Up and running again: Shoshone National Forest planning process

Photo by Jeff Vanuga

Stalled plan is back on track

By Lisa McGee

THE SHOSHONE NATIONAL FOREST IS RESTARTING THE PROCESS of revising its management plan, and will hold a series of public meetings in late February and early March to discuss the revision.

As many readers know, the Shoshone’s forest plan revision has been on hold for a while.

The process originally began in 2005 but the U.S. Forest Service conducted that work under rules that are no longer valid.

So the agency is starting over, while attempting to incorporate some of the work and public comments it previously received.

Safeguarding important landscapes

The Forest Service is now beginning a new round of meetings to discuss this plan revision, this time working under legally sound regulations.

There is a new forest supervisor and a new forest planner heading up the work. The plan, when final, will guide the management of the forest for the next 15 to 20 years.

It is important to note that the Bureau of Land Management is also concurrently revising its two management plans for public lands in the Wind River Basin and the Bighorn Basin.

So folks who participate in all of these plan revisions are helping set the stage for 20 years worth of management of the Shoshone National Forest, its margins, its surrounding landscapes to the east, and the gateway to the Greater Yellowstone Ecosystem.

There are currently two drilling proposals pending on the Shoshone National Forest outside of the towns of Clark and Dubois.

These projects have drawn criticism as they are located on land prized for high quality wildlife habitat and backcountry recreation. The Forest Service has responded that these areas were made available for leasing in the last forest plan—and as a result of oil and gas lease sales the companies now have valid interests in developing the leases.

Each time a plan is revised the public has the opportunity to tell the Forest Service how we’d like our lands to be managed.

Making areas on the Shoshone unavailable for future oil and gas leasing is something the Wyoming Outdoor Council has identified as a priority.

If lands can be safeguarded in the plan, we won’t face controversial lease sales and unpopular drilling proposals in the future.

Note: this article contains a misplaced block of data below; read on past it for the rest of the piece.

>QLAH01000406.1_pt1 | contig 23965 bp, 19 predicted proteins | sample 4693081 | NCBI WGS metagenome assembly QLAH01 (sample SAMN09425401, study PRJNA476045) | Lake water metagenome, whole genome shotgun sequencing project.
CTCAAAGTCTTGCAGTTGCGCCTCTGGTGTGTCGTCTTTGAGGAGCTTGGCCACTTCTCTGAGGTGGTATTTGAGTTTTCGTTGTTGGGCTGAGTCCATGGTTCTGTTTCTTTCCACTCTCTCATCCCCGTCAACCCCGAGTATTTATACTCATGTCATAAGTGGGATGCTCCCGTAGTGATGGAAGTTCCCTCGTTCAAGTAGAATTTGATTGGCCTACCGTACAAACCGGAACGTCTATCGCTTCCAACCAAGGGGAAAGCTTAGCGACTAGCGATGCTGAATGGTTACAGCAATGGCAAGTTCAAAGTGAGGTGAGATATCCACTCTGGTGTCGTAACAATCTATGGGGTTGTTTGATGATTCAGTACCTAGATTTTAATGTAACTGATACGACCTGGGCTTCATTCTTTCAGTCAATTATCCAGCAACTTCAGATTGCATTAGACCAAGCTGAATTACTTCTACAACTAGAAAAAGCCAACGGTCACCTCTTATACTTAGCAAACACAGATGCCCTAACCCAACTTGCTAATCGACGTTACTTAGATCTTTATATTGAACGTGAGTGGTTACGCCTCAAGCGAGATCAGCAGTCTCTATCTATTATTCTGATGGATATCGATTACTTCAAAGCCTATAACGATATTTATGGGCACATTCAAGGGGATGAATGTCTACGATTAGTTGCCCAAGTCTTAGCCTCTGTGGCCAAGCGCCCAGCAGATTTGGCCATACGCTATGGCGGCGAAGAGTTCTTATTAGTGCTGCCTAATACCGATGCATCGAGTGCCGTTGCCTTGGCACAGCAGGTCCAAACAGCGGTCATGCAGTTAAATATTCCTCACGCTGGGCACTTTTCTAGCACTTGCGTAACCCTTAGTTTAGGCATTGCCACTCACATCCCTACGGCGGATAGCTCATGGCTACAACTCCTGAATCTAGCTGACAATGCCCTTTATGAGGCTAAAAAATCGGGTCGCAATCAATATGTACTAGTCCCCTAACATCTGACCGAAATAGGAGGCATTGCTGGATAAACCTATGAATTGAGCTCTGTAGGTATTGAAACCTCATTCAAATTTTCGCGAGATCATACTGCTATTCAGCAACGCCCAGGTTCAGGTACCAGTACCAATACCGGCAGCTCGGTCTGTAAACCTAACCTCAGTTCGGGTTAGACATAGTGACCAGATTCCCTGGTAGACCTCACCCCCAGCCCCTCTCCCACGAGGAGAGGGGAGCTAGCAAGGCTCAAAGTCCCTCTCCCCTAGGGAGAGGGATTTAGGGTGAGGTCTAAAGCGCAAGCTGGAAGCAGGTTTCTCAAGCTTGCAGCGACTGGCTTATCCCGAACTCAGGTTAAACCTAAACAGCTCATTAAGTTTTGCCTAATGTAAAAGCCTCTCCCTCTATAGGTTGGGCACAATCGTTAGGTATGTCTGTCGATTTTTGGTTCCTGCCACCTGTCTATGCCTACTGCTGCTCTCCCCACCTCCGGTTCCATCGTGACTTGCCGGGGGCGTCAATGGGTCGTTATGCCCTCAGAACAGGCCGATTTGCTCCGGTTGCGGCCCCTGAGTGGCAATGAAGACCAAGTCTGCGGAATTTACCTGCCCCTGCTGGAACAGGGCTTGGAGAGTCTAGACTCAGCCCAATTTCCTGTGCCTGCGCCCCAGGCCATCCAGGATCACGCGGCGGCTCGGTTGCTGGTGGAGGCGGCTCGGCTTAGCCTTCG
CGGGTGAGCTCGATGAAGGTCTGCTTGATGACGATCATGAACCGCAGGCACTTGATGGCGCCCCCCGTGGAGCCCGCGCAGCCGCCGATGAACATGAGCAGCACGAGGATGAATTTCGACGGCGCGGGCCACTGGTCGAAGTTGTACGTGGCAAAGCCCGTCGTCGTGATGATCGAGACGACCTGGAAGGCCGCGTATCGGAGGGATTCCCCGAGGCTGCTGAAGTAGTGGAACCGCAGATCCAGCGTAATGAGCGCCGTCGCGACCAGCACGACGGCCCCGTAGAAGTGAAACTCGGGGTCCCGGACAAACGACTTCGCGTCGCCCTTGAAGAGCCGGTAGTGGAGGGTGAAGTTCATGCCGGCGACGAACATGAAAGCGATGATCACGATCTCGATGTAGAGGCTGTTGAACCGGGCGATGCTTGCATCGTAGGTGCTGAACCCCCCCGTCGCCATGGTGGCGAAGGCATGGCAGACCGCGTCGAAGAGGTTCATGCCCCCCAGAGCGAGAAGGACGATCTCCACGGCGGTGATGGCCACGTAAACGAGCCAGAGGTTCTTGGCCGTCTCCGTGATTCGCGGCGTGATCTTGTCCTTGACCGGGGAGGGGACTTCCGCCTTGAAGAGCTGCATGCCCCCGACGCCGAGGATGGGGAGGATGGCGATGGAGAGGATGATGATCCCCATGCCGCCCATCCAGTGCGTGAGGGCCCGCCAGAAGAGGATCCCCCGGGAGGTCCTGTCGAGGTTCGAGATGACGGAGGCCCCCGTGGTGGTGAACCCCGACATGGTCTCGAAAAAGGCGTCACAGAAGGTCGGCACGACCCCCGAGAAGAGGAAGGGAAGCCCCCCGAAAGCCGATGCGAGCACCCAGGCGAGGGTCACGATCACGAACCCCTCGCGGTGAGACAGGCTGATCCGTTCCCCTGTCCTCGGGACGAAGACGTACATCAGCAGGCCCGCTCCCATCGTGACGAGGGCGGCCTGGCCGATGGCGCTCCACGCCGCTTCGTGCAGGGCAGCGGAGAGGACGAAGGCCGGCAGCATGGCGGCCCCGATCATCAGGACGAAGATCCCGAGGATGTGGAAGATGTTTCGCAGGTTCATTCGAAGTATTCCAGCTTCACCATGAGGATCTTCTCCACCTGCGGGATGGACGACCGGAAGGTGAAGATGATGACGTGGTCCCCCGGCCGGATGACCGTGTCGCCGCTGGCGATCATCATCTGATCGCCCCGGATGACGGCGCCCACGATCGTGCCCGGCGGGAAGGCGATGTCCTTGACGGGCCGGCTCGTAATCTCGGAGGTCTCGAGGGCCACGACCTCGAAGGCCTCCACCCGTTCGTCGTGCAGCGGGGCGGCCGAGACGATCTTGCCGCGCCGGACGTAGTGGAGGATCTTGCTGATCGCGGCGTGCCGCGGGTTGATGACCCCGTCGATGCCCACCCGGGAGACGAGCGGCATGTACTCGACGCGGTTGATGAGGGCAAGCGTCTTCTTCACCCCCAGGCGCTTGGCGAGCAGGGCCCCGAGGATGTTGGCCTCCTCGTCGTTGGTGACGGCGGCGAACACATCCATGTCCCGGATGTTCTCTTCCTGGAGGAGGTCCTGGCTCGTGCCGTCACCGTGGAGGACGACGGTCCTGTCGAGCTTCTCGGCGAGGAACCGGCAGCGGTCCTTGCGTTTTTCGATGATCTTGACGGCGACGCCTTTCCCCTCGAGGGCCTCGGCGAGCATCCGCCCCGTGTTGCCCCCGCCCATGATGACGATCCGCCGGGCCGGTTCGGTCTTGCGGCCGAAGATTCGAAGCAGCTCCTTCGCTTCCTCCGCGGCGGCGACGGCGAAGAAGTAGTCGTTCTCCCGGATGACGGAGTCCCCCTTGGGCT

Here is the schedule for the upcoming Shoshone National Forest meetings (all times 6–8 p.m.):


  • Monday, February 28, Big Horn Federal, 1701 Stampede Avenue, Cody, Wyoming
  • Tuesday, March 1, Headwaters Art and Convention Center, 20 Stalnaker, Dubois, Wyoming
  • Wednesday, March 2, Monarch Hall at the Pronghorn Lodge, 150 East Main, Lander, Wyoming
  • Thursday, March 3, Big Horn Federal, 643 Broadway, Thermopolis, Wyoming

In its official announcement, the Forest Service said it plans to present information at these meetings about the revision process, the timeline for completing the revised plan, and how the agency studies the social and economic effects of its decisions.

According to the agency, new forest supervisor Joe Alexander, local district rangers, and members of the planning team will be available to answer questions.

The public is also welcome to attend and observe a meeting of the government cooperators from 10 a.m. to 3 p.m., Thursday, March 3, at the Big Horn Federal meeting room in Thermopolis.

At the end of the meeting there will be time for the public to make statements and ask questions.

Forest plan revision information is available on the Shoshone National Forest’s website or at any Shoshone National Forest office in Cody, Dubois, and Lander.

Contact: Lisa McGee, national forests and parks program director, Wyoming Outdoor Council, lisa@wyomingoutdoorcouncil.org.

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